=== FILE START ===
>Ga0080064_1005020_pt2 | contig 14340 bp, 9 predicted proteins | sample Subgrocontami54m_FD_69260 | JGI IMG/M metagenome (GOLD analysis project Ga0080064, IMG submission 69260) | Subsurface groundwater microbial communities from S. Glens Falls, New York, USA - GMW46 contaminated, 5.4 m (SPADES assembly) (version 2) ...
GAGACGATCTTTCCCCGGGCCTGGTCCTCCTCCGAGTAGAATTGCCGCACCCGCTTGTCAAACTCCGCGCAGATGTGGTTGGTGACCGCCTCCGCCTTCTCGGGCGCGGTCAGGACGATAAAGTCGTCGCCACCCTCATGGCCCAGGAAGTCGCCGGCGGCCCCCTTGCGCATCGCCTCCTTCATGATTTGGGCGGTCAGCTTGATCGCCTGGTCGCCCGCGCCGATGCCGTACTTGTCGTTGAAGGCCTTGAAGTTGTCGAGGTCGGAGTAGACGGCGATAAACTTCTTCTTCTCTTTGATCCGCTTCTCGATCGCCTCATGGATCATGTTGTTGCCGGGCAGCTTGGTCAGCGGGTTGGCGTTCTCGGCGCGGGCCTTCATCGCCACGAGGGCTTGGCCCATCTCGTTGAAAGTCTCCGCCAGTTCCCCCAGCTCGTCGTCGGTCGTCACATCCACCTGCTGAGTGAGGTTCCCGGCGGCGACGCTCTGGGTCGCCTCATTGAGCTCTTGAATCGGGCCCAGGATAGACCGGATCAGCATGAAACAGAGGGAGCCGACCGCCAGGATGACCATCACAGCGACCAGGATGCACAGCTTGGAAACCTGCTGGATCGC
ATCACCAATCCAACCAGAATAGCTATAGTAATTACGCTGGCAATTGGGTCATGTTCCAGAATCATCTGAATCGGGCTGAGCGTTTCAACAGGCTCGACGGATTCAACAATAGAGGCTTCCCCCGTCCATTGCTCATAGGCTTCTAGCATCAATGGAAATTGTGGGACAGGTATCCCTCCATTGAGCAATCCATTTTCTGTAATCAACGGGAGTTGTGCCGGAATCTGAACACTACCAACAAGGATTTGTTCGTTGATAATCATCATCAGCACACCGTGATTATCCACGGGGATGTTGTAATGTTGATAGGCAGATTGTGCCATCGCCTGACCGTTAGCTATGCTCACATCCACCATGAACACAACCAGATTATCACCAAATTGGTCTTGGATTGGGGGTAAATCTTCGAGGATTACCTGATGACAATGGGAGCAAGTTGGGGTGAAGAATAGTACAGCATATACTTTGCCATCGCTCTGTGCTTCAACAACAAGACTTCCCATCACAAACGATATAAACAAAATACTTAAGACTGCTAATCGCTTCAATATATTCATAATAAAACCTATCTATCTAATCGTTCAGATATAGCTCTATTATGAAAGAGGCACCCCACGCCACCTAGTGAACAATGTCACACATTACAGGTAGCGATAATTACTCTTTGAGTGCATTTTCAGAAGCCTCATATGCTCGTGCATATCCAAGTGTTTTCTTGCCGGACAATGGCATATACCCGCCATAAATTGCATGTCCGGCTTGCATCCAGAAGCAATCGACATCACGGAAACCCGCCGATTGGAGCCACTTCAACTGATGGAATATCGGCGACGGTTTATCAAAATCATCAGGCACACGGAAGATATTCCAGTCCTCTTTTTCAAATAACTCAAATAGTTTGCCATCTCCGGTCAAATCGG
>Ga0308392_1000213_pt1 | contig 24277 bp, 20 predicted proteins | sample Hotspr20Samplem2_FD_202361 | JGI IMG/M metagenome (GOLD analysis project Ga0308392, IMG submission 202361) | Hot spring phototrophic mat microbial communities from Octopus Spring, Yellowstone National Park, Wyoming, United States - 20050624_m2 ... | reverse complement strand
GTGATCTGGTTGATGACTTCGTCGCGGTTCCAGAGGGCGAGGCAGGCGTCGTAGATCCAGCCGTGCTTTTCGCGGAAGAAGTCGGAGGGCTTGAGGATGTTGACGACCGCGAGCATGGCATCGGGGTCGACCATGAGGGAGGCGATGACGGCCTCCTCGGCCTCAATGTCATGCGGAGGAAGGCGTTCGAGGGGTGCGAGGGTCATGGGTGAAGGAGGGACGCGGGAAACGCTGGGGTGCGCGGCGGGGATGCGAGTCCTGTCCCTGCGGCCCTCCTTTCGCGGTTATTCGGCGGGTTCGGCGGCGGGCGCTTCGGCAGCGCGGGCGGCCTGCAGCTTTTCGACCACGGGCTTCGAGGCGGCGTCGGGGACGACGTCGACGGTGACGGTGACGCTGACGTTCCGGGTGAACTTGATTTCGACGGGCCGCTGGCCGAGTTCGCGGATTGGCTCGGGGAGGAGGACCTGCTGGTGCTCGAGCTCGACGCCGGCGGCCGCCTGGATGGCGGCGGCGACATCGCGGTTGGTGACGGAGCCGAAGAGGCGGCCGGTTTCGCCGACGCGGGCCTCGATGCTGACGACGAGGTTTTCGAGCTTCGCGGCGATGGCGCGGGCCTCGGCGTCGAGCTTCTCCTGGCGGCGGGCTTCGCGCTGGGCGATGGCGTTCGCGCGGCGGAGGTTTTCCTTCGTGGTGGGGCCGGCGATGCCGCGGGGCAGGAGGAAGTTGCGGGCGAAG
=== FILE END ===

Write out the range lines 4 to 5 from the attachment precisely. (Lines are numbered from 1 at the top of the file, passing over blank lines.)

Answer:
>Ga0308392_1000213_pt1 | contig 24277 bp, 20 predicted proteins | sample Hotspr20Samplem2_FD_202361 | JGI IMG/M metagenome (GOLD analysis project Ga0308392, IMG submission 202361) | Hot spring phototrophic mat microbial communities from Octopus Spring, Yellowstone National Park, Wyoming, United States - 20050624_m2 ... | reverse complement strand
GTGATCTGGTTGATGACTTCGTCGCGGTTCCAGAGGGCGAGGCAGGCGTCGTAGATCCAGCCGTGCTTTTCGCGGAAGAAGTCGGAGGGCTTGAGGATGTTGACGACCGCGAGCATGGCATCGGGGTCGACCATGAGGGAGGCGATGACGGCCTCCTCGGCCTCAATGTCATGCGGAGGAAGGCGTTCGAGGGGTGCGAGGGTCATGGGTGAAGGAGGGACGCGGGAAACGCTGGGGTGCGCGGCGGGGATGCGAGTCCTGTCCCTGCGGCCCTCCTTTCGCGGTTATTCGGCGGGTTCGGCGGCGGGCGCTTCGGCAGCGCGGGCGGCCTGCAGCTTTTCGACCACGGGCTTCGAGGCGGCGTCGGGGACGACGTCGACGGTGACGGTGACGCTGACGTTCCGGGTGAACTTGATTTCGACGGGCCGCTGGCCGAGTTCGCGGATTGGCTCGGGGAGGAGGACCTGCTGGTGCTCGAGCTCGACGCCGGCGGCCGCCTGGATGGCGGCGGCGACATCGCGGTTGGTGACGGAGCCGAAGAGGCGGCCGGTTTCGCCGACGCGGGCCTCGATGCTGACGACGAGGTTTTCGAGCTTCGCGGCGATGGCGCGGGCCTCGGCGTCGAGCTTCTCCTGGCGGCGGGCTTCGCGCTGGGCGATGGCGTTCGCGCGGCGGAGGTTTTCCTTCGTGGTGGGGCCGGCGATGCCGCGGGGCAGGAGGAAGTTGCGGGCGAAG